Alternatively, you can apply to be certified by one of the four approved third-party certifying agencies. You will then need to provide proof of your certification through certify.SBA.gov, closely following the listed instructions. Each third-party agency has its own benefits and unique application process.
Women applying prior to summer of 2020 through the SBA have the option to self-certify through their website; however, after June 30, businesswomen will no longer be able to self-certify. Instead, you will have to certify through an approved third-party agency. Alternatively, you can choose the SBA’s Women-Owned Small Business federal contracting program and apply for certification through their online portal. The SBA application involves two steps:
If you choose the SBA’s Women-Owned Small Business federal contracting program, you can apply for certification through their online portal. While planning for this, reference the SBA’s preparation checklist which tells you everything you’ll need throughout the process. The SBA application involves two steps:
- Visit sam.gov (the System for Award Management)
- It’s free
- You will have to wait at least 72 hours before step 2
- Visit certify.sba.gov and complete the form
SBA’s online program is free to use, though you will still need to pay the required fees if you’re interested in receiving an actual certificate through a third-party, since the SBA does not provide the certificate itself. A certificate is not required for federal government contracts — you only need to be officially certified and listed on their women-owned business database.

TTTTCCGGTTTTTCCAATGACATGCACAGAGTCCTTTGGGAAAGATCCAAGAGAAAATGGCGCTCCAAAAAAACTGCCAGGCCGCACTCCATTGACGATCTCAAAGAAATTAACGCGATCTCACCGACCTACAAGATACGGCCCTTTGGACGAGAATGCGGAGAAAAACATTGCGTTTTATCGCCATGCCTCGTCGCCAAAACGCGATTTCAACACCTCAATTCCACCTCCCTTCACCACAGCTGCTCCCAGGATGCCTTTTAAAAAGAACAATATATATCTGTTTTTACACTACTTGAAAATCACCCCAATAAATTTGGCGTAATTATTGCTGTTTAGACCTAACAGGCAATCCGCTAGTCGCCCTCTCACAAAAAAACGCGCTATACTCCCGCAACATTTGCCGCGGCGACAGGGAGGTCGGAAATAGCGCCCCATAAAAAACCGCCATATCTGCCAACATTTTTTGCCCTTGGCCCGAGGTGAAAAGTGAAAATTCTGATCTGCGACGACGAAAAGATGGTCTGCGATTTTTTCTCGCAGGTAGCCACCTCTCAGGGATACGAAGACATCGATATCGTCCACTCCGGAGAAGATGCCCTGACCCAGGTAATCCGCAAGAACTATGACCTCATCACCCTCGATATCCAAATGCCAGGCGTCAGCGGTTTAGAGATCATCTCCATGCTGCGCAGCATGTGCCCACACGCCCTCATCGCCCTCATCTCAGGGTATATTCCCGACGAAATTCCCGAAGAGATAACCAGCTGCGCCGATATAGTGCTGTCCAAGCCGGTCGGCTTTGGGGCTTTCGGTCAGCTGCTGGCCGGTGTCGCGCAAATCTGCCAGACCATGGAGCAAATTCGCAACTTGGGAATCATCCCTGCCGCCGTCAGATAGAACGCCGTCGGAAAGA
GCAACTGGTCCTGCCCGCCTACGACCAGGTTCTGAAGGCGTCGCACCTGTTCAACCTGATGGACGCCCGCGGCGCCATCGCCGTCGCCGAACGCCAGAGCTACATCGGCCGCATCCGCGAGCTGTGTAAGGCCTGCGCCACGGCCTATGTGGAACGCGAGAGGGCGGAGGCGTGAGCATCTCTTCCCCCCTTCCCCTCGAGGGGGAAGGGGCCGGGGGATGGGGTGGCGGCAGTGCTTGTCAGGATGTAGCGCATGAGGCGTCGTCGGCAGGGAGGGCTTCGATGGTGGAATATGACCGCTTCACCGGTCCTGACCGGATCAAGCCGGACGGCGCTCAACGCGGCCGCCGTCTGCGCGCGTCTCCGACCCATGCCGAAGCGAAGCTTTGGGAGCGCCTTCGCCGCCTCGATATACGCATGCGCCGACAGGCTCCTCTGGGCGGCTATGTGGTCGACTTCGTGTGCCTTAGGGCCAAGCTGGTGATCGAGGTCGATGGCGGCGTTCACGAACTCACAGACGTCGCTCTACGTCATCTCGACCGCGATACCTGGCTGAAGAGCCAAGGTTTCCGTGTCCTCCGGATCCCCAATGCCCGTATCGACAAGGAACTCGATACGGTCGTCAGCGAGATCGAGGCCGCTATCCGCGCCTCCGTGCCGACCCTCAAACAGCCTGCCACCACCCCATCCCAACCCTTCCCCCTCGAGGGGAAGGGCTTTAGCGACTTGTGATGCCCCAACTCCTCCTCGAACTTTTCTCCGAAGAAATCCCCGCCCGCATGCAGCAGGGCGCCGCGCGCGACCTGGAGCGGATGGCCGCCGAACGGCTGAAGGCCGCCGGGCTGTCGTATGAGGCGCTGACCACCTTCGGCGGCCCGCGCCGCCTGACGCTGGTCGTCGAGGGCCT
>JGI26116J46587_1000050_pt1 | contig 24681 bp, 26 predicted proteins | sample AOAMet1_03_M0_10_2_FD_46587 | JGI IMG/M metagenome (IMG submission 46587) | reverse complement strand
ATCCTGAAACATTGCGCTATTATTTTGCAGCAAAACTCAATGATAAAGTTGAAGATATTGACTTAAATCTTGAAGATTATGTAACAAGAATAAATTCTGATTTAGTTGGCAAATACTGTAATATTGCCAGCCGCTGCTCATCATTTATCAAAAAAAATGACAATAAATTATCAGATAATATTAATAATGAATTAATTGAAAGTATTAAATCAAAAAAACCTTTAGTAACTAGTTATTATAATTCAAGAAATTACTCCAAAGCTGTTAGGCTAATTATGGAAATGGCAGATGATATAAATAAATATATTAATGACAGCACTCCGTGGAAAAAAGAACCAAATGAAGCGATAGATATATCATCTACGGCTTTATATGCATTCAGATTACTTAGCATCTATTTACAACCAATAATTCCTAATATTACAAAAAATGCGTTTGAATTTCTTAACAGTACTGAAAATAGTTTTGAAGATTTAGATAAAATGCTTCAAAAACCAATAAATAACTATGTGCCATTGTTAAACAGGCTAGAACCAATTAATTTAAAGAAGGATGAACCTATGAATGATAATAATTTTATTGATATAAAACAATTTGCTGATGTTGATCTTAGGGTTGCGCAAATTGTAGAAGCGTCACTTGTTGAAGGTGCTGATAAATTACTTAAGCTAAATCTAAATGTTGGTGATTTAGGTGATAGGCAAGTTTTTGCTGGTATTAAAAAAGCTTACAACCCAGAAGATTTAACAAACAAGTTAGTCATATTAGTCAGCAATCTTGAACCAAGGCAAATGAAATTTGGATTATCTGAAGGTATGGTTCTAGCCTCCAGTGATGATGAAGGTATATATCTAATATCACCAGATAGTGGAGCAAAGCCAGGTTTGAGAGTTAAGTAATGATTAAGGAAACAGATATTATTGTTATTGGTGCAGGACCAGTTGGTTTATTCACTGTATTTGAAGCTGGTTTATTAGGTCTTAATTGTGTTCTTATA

If you’re still unsure about the specifics of the SBA’s Women-Owned Small Business Federal Contracting Program, you can call (800) 827-5722 or email answerdesk@SBA.gov. To speak to a representative, be prepared to wait approximately 5-10 minutes for the automated message to end and depending on their call volume, you may have a longer wait.
Florida also has a number of state-wide, local, and regional certification programs. Making use of these local businesswomen resources can supplement other actions, like reading the list of required documents and qualifications, to help women prepare for and increase their chances of gaining certification.